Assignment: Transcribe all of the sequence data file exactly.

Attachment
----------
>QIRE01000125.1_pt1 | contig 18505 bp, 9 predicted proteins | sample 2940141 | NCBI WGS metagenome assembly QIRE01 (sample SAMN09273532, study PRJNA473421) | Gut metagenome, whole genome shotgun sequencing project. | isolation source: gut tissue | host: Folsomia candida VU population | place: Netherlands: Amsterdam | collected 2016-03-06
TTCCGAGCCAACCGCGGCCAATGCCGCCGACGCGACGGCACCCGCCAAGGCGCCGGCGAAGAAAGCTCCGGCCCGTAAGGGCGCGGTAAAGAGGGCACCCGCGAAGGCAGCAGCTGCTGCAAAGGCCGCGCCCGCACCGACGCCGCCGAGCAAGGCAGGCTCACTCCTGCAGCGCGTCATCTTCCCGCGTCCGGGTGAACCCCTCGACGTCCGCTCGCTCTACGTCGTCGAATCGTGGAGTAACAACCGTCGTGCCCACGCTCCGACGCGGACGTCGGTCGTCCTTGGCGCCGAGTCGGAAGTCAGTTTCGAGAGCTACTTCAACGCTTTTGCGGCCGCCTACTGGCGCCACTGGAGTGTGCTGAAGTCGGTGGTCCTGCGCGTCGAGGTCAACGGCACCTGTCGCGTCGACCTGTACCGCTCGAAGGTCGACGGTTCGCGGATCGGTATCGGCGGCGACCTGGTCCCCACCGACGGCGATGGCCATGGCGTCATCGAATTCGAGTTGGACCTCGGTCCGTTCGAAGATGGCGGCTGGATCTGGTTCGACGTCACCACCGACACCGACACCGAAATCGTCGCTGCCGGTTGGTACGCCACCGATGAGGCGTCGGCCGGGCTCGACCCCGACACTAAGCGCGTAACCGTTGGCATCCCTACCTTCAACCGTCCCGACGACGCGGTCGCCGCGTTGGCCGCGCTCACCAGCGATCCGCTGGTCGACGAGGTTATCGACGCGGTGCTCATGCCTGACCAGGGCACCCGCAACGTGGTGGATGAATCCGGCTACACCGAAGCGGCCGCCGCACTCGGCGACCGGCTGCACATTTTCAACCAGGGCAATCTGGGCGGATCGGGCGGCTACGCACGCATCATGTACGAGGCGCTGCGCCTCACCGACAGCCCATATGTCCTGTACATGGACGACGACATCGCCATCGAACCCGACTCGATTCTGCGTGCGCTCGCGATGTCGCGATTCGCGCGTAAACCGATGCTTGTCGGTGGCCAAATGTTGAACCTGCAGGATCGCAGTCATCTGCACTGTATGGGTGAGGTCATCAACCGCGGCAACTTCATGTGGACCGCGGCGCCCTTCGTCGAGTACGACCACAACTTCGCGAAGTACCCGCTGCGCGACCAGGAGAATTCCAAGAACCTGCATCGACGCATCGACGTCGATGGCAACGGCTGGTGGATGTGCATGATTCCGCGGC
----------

>QIRE01000125.1_pt1 | contig 18505 bp, 9 predicted proteins | sample 2940141 | NCBI WGS metagenome assembly QIRE01 (sample SAMN09273532, study PRJNA473421) | Gut metagenome, whole genome shotgun sequencing project. | isolation source: gut tissue | host: Folsomia candida VU population | place: Netherlands: Amsterdam | collected 2016-03-06
TTCCGAGCCAACCGCGGCCAATGCCGCCGACGCGACGGCACCCGCCAAGGCGCCGGCGAAGAAAGCTCCGGCCCGTAAGGGCGCGGTAAAGAGGGCACCCGCGAAGGCAGCAGCTGCTGCAAAGGCCGCGCCCGCACCGACGCCGCCGAGCAAGGCAGGCTCACTCCTGCAGCGCGTCATCTTCCCGCGTCCGGGTGAACCCCTCGACGTCCGCTCGCTCTACGTCGTCGAATCGTGGAGTAACAACCGTCGTGCCCACGCTCCGACGCGGACGTCGGTCGTCCTTGGCGCCGAGTCGGAAGTCAGTTTCGAGAGCTACTTCAACGCTTTTGCGGCCGCCTACTGGCGCCACTGGAGTGTGCTGAAGTCGGTGGTCCTGCGCGTCGAGGTCAACGGCACCTGTCGCGTCGACCTGTACCGCTCGAAGGTCGACGGTTCGCGGATCGGTATCGGCGGCGACCTGGTCCCCACCGACGGCGATGGCCATGGCGTCATCGAATTCGAGTTGGACCTCGGTCCGTTCGAAGATGGCGGCTGGATCTGGTTCGACGTCACCACCGACACCGACACCGAAATCGTCGCTGCCGGTTGGTACGCCACCGATGAGGCGTCGGCCGGGCTCGACCCCGACACTAAGCGCGTAACCGTTGGCATCCCTACCTTCAACCGTCCCGACGACGCGGTCGCCGCGTTGGCCGCGCTCACCAGCGATCCGCTGGTCGACGAGGTTATCGACGCGGTGCTCATGCCTGACCAGGGCACCCGCAACGTGGTGGATGAATCCGGCTACACCGAAGCGGCCGCCGCACTCGGCGACCGGCTGCACATTTTCAACCAGGGCAATCTGGGCGGATCGGGCGGCTACGCACGCATCATGTACGAGGCGCTGCGCCTCACCGACAGCCCATATGTCCTGTACATGGACGACGACATCGCCATCGAACCCGACTCGATTCTGCGTGCGCTCGCGATGTCGCGATTCGCGCGTAAACCGATGCTTGTCGGTGGCCAAATGTTGAACCTGCAGGATCGCAGTCATCTGCACTGTATGGGTGAGGTCATCAACCGCGGCAACTTCATGTGGACCGCGGCGCCCTTCGTCGAGTACGACCACAACTTCGCGAAGTACCCGCTGCGCGACCAGGAGAATTCCAAGAACCTGCATCGACGCATCGACGTCGATGGCAACGGCTGGTGGATGTGCATGATTCCGCGGC